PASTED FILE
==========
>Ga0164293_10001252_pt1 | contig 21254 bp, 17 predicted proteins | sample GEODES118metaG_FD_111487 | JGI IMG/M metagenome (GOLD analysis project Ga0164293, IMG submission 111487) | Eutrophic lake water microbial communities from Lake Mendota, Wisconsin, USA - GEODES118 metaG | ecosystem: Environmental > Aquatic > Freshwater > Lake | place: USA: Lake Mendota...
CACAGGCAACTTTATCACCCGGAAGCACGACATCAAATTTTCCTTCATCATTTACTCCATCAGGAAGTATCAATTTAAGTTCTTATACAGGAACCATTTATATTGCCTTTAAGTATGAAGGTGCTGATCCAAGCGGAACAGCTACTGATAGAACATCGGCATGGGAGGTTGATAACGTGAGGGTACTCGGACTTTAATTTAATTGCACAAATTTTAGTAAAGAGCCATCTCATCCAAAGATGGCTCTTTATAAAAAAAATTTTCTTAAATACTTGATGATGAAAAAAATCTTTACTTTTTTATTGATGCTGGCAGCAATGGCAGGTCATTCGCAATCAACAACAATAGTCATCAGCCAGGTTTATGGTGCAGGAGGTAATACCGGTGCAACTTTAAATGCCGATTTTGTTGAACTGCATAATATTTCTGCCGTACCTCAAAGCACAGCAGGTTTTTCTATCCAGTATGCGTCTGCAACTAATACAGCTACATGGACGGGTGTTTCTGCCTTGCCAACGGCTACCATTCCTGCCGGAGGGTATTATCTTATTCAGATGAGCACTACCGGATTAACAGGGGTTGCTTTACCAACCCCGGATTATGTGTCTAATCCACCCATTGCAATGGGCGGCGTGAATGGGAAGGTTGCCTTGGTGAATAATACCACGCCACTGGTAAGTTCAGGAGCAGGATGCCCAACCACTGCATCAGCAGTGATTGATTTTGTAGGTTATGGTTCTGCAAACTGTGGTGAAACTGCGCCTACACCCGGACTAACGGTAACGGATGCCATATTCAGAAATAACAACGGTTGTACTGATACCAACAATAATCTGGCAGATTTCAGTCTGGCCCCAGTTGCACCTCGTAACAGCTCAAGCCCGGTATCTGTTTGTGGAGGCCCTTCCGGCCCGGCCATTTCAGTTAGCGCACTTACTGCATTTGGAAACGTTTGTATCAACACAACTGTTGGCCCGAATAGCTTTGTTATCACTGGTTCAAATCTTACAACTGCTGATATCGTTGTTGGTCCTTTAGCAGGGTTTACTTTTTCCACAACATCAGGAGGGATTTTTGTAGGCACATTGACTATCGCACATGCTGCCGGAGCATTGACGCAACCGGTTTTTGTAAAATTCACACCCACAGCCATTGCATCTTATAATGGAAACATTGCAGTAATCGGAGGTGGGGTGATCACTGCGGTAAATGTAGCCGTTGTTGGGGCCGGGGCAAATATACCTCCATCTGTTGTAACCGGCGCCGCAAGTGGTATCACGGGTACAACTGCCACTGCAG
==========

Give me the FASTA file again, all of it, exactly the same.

>Ga0164293_10001252_pt1 | contig 21254 bp, 17 predicted proteins | sample GEODES118metaG_FD_111487 | JGI IMG/M metagenome (GOLD analysis project Ga0164293, IMG submission 111487) | Eutrophic lake water microbial communities from Lake Mendota, Wisconsin, USA - GEODES118 metaG | ecosystem: Environmental > Aquatic > Freshwater > Lake | place: USA: Lake Mendota...
CACAGGCAACTTTATCACCCGGAAGCACGACATCAAATTTTCCTTCATCATTTACTCCATCAGGAAGTATCAATTTAAGTTCTTATACAGGAACCATTTATATTGCCTTTAAGTATGAAGGTGCTGATCCAAGCGGAACAGCTACTGATAGAACATCGGCATGGGAGGTTGATAACGTGAGGGTACTCGGACTTTAATTTAATTGCACAAATTTTAGTAAAGAGCCATCTCATCCAAAGATGGCTCTTTATAAAAAAAATTTTCTTAAATACTTGATGATGAAAAAAATCTTTACTTTTTTATTGATGCTGGCAGCAATGGCAGGTCATTCGCAATCAACAACAATAGTCATCAGCCAGGTTTATGGTGCAGGAGGTAATACCGGTGCAACTTTAAATGCCGATTTTGTTGAACTGCATAATATTTCTGCCGTACCTCAAAGCACAGCAGGTTTTTCTATCCAGTATGCGTCTGCAACTAATACAGCTACATGGACGGGTGTTTCTGCCTTGCCAACGGCTACCATTCCTGCCGGAGGGTATTATCTTATTCAGATGAGCACTACCGGATTAACAGGGGTTGCTTTACCAACCCCGGATTATGTGTCTAATCCACCCATTGCAATGGGCGGCGTGAATGGGAAGGTTGCCTTGGTGAATAATACCACGCCACTGGTAAGTTCAGGAGCAGGATGCCCAACCACTGCATCAGCAGTGATTGATTTTGTAGGTTATGGTTCTGCAAACTGTGGTGAAACTGCGCCTACACCCGGACTAACGGTAACGGATGCCATATTCAGAAATAACAACGGTTGTACTGATACCAACAATAATCTGGCAGATTTCAGTCTGGCCCCAGTTGCACCTCGTAACAGCTCAAGCCCGGTATCTGTTTGTGGAGGCCCTTCCGGCCCGGCCATTTCAGTTAGCGCACTTACTGCATTTGGAAACGTTTGTATCAACACAACTGTTGGCCCGAATAGCTTTGTTATCACTGGTTCAAATCTTACAACTGCTGATATCGTTGTTGGTCCTTTAGCAGGGTTTACTTTTTCCACAACATCAGGAGGGATTTTTGTAGGCACATTGACTATCGCACATGCTGCCGGAGCATTGACGCAACCGGTTTTTGTAAAATTCACACCCACAGCCATTGCATCTTATAATGGAAACATTGCAGTAATCGGAGGTGGGGTGATCACTGCGGTAAATGTAGCCGTTGTTGGGGCCGGGGCAAATATACCTCCATCTGTTGTAACCGGCGCCGCAAGTGGTATCACGGGTACAACTGCCACTGCAG